For Tayisha Simmons, voting was hardly easy. After spending a confusing morning figuring out how to get to the hastily assembled polling station in her gritty South Central Los Angeles neighbourhood, she had to step out of the voting booth twice to ask for guidance on the confusing punch-card ballot.
But she felt compelled to vote. For one thing, she had received an urgent telephone call from former president Bill Clinton.
"I got about three things in the mail telling me how to vote, and a whole bunch of calls, and then I heard the call from Mr. Clinton last night and I knew this was serious," she said shortly after casting her vote against recalling Governor Gray Davis.
Mr. Clinton's call came in the form of a recording made by the Democratic Party and sent to more than a million Californians this week, along with similar messages by former vice-president Al Gore and entertainer Barbra Streisand, among others.
As the California election finally came to a vote yesterday, both political parties displayed remarkable desperation in their efforts to get people out to the poll.
For the Republicans, it was a race to attract new voters, especially young white men attracted to the electoral novelty of actor-candidate Arnold Schwarzenegger. For the Democrats, it was a matter of bringing out their core supporters: union members, women, blacks and Hispanics - in short, people like Ms. Simmons, who is black.
Although 44 per cent of the state's 15.4 million registered voters are Democrats and only 35 per cent are Republicans, those results were not mirrored in the recall results, with Democratic Mr. Davis ousted and Republican Mr. Schwarzenegger chosen to replace him.
The throngs of young white men voting for the first time hurt the Democrats, according to Mark DiCamillo, director of the Field polling company.
"Younger voters are more willy-nilly to make wholesale changes," he said.
Also working against the Democrats was the huge mail-in advance vote - almost 2.2 million ballots cast and counted in before yesterday. Presumably, most of those people made their choice before hearing last week's revelations about Mr. Schwarzenegger's sexual proclivities.
A spokeswoman for the California Secretary of State said that by later afternoon, a 60-per-cent turnout appeared likely. It was a huge increase over the 2002 election that brought Mr. Davis to office (50.7 per cent), although not as high as the state's turnout for the controversial 2000 presidential election (71 per cent).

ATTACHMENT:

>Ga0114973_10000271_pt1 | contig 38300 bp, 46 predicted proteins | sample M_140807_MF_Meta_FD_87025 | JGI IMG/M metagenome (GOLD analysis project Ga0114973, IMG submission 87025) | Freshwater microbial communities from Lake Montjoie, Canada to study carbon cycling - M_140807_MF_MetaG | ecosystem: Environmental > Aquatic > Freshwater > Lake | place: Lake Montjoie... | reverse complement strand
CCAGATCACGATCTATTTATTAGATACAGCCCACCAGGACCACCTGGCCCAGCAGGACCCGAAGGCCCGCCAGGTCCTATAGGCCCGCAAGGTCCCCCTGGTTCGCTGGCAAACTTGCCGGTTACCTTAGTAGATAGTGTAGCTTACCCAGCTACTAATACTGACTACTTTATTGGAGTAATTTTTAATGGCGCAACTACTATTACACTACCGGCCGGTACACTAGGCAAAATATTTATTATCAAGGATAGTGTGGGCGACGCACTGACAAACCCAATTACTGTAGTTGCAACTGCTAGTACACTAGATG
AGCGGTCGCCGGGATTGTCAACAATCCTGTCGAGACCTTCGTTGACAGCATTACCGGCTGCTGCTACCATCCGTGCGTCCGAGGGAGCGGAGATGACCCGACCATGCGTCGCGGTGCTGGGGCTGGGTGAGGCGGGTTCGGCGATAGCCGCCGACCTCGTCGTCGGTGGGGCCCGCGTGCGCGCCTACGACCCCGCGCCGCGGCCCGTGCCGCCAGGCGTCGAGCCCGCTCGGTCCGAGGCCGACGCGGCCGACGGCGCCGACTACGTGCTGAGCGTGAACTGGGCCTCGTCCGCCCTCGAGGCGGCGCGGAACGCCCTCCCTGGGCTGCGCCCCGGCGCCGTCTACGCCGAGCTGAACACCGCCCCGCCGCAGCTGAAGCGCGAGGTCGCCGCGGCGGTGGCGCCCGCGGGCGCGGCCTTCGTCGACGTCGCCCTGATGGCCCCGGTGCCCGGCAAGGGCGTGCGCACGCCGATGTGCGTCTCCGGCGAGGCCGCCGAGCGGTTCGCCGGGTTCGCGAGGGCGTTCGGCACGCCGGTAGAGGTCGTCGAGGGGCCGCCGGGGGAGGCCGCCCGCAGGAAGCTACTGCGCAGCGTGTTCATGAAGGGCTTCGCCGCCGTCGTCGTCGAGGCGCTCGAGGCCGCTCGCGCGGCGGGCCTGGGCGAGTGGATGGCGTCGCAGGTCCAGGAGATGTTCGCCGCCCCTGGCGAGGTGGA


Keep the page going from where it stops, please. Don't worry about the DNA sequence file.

It seemed a recipe for chaos: a surprisingly high turnout in an election that state officials had to throw together in less than a third the usual time.
"When they called this election, we said, 'This is impossible. There's no way. We have no idea how this could be done by Oct. 7,' " said Conny McCormack, the Los Angeles County registrar. "Then we all went home, came back the next day, and said, 'Okay, how can we make this work?' "
They did it by reducing the number of polling stations by 10,000 from previous elections. That created the kind of confusion that afflicted voters such as Ms. Simmons.
The chaos was compounded by two seemingly contradictory technological problems. On one hand, a majority of Californians had to use punch-card ballots, the high error rate of which became infamous in the 2000 presidential election in Florida. On the other hand, the state was introducing new touch-screen computer voting machines that computer scientists have suggested are prone to glitches of their own.
"If there are problems, it will be the unexpected breakdown of one of these new touch-screen machines that don't have any paper trails to determine if they were accurately counted," said Allan Hoffenblum, a political consultant who works for the Republican Party.
To make matters worse, according to a poll conducted this weekend, 11 per cent of California voters incorrectly believe that those who vote No to recall the governor are ineligible to vote for a replacement. This worked against the Democrats, whose telephone calls urgently reminded voters to select a Democratic name.